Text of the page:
What it's all about
London 2012 is over, but how might we continue to teach themes related to the Olympic Games, asks Alan Parkinson.
The Queen Elizabeth Olympic Park in east London is closed for at least a year, as venues are dismantled and the athletes' village is converted to housing. This will be followed by "regeneration" until 2030, so the park could remain a relevant issue for case studies on sustainability, carbon reduction, as well as waste and water management for decades to come.
The housing areas are designed to be as energy efficient and environmentally sustainable as possible. Students could be challenged to design their own eco-friendly houses, and see if they have included all the planned features of these neighbourhoods.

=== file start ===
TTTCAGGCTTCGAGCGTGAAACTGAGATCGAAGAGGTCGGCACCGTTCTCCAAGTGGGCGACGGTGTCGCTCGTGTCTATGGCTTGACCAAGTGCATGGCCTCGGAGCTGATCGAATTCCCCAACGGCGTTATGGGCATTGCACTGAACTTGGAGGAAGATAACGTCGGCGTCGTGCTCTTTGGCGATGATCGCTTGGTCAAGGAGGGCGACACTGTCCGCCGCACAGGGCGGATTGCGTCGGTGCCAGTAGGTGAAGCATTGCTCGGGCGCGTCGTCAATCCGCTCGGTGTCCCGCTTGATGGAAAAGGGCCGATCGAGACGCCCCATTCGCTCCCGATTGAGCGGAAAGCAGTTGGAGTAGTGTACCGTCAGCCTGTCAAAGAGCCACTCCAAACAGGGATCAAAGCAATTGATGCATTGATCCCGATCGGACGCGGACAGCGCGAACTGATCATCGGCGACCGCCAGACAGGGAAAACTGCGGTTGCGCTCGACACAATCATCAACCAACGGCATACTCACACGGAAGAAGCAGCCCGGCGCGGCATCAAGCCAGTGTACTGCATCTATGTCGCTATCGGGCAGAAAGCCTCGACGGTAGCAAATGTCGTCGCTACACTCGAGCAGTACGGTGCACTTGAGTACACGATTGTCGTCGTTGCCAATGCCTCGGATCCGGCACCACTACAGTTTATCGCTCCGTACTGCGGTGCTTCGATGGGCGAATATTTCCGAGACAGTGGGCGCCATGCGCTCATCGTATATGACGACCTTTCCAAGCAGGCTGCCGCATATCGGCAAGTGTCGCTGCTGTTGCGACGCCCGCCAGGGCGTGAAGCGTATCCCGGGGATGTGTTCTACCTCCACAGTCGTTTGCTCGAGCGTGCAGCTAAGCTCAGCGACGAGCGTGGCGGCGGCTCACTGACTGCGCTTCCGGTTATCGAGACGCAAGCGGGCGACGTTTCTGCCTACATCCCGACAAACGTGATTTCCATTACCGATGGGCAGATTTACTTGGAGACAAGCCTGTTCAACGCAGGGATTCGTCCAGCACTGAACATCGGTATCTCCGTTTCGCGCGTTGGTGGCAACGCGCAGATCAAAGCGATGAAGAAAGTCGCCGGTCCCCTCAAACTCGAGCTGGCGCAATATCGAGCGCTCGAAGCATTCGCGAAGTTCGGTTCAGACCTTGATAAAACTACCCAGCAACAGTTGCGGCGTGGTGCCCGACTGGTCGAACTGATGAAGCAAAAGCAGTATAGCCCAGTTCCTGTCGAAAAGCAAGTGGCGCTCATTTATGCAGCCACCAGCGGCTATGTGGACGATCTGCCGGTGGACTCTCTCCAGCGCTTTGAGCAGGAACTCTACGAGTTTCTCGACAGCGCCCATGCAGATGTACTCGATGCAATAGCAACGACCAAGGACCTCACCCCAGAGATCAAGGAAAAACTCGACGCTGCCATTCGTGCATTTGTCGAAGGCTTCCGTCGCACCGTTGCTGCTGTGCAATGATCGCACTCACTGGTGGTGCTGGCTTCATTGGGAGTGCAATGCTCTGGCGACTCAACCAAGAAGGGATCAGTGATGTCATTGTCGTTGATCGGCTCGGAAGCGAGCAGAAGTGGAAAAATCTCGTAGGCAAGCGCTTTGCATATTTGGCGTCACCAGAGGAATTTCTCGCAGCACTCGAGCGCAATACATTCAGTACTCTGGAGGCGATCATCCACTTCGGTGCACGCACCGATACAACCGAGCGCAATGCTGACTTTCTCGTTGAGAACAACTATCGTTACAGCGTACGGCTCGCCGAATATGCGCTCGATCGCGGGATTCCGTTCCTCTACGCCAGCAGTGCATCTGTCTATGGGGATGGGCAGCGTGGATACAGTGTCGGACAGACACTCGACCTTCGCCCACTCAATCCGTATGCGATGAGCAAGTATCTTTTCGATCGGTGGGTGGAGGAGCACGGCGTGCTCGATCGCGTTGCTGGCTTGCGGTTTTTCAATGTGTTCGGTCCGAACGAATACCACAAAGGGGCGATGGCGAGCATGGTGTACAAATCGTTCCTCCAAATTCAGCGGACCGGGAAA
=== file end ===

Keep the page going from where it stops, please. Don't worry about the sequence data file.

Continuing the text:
Google Earth has 3D renderings of the main Olympics venues. Collect the Olympic stories of colleagues and students and add them to annotated placemarks.
Lots of data were generated about the relative successes of countries' athletes compared with statistics such as gross domestic product and population. The Royal Geographical Society produced a unit looking at the geography of medals.
Look at the Ordnance Survey's medal maps for 2012. Is there a local medal- winner who could be invited into school? And remember there are always the Commonwealth Games in Glasgow in 2014.
See Google's TES Resources profile for mapping activities and more. bit.lyGoogleTES
TES partner Ordnance Survey shares more activities to get students excited about maps. bit.lyOrdnanceSurveyTES
See Ordnance Survey's medallist maps. bit.lyOlympicsMedalMap and the one for Paralympics champions: bit.lyParalympicsMedalMap.